Industrial design was born in the 20th century, and the approach has been "Design a product that solves a problem."
The 21st century approach: "Design a system that solves a problem."
A startup called Mill is taking the 21st century approach to solve the problem of food waste. Their eponymous product, which looks like a waste bin, is in fact part of a system that turns food waste back into food.
I live on a farm. Most of us don't. On a farm with chickens, you generate zero food waste. Anything not eaten is thrown to the chickens, who eat it all and use that nutrition to produce eggs, which we then eat. But because the bulk of Americans do not live on land with chickens, they cannot participate in this convenient system.
Mill's product changes that. Food waste* goes into the bin, where its internal mechanism grinds and dries it over time. A replaceable filter made with coconut husks and charcoal filters odors. You can continue adding food waste to the bin over time, and the company says it will continue to break it down into grounds.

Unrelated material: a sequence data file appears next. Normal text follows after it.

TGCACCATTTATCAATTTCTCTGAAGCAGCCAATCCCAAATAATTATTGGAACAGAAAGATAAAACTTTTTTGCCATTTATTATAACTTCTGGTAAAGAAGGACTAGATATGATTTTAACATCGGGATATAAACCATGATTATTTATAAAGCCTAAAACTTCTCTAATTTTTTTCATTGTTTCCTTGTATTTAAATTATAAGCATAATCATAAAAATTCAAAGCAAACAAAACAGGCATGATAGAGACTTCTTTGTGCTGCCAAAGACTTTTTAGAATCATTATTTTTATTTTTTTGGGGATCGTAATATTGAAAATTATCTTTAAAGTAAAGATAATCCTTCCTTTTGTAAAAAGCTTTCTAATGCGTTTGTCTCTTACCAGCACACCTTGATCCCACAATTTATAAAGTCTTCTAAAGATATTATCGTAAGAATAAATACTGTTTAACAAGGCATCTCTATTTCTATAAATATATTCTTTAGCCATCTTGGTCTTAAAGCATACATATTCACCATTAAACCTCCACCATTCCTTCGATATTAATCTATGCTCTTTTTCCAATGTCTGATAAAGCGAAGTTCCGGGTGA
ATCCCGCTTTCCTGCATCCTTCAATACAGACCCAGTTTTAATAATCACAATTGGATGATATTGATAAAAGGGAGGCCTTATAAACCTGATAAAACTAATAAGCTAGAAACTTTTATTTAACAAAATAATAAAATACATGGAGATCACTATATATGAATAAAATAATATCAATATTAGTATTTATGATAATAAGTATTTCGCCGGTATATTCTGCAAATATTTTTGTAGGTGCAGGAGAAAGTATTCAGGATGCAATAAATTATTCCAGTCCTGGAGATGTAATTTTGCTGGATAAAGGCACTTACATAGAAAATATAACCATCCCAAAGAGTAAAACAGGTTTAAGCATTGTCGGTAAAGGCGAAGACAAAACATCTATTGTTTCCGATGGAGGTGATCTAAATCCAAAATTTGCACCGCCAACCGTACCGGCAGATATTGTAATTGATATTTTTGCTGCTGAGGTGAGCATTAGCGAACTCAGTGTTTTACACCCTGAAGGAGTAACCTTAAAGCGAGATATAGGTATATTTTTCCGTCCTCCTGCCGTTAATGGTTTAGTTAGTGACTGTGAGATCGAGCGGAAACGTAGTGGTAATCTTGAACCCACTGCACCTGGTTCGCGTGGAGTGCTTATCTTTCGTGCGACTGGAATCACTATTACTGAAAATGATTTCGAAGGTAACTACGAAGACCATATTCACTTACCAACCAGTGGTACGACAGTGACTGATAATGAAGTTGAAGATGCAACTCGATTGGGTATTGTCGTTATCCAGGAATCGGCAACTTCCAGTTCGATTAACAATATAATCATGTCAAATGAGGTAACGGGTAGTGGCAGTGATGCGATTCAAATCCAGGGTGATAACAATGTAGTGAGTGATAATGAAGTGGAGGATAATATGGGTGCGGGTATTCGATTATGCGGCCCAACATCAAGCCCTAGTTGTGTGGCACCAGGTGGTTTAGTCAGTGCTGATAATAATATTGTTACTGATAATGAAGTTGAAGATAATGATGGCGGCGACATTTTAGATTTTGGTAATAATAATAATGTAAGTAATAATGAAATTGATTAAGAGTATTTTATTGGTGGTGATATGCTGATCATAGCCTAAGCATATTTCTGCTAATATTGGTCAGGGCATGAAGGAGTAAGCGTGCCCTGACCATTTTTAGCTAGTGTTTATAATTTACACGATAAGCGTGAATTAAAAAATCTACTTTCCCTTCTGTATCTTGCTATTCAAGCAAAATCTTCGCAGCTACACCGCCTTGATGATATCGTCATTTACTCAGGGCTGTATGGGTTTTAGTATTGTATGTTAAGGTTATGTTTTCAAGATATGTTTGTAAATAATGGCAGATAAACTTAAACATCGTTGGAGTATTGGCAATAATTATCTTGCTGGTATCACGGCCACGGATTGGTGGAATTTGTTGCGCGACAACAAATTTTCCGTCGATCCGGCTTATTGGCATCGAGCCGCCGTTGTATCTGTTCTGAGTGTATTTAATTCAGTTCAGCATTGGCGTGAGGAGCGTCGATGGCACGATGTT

*What Mill can take: Fruits, vegetables, rinds, pits, peels, meat, fish, dairy, small bones, eggshells, plate scrapings.
What Mill can't take: Large bones from beef/pork/lamb, seafood shells, large amounts of liquid/grease/oils, large amounts of sugar/cake/cookies, compostable plastics/packaging/takeout containers, houseplants, flowers, and of course you shouldn't throw medicine into it.
You can then use prepaid shipping boxes provided by the company to send these grounds to them. They then further process the grounds into, you guessed it, chicken feed that they distribute (where and to whom is not clear; presumably they sell it to commercial farms).
To participate in this system requires a subscription; the bins are not sold individually. You can either opt for a $396 annual membership, or $45 monthly plus $75 for the bin. Both memberships include the shipping boxes with prepaid labels, replacement filters and customer support. You can learn more here.
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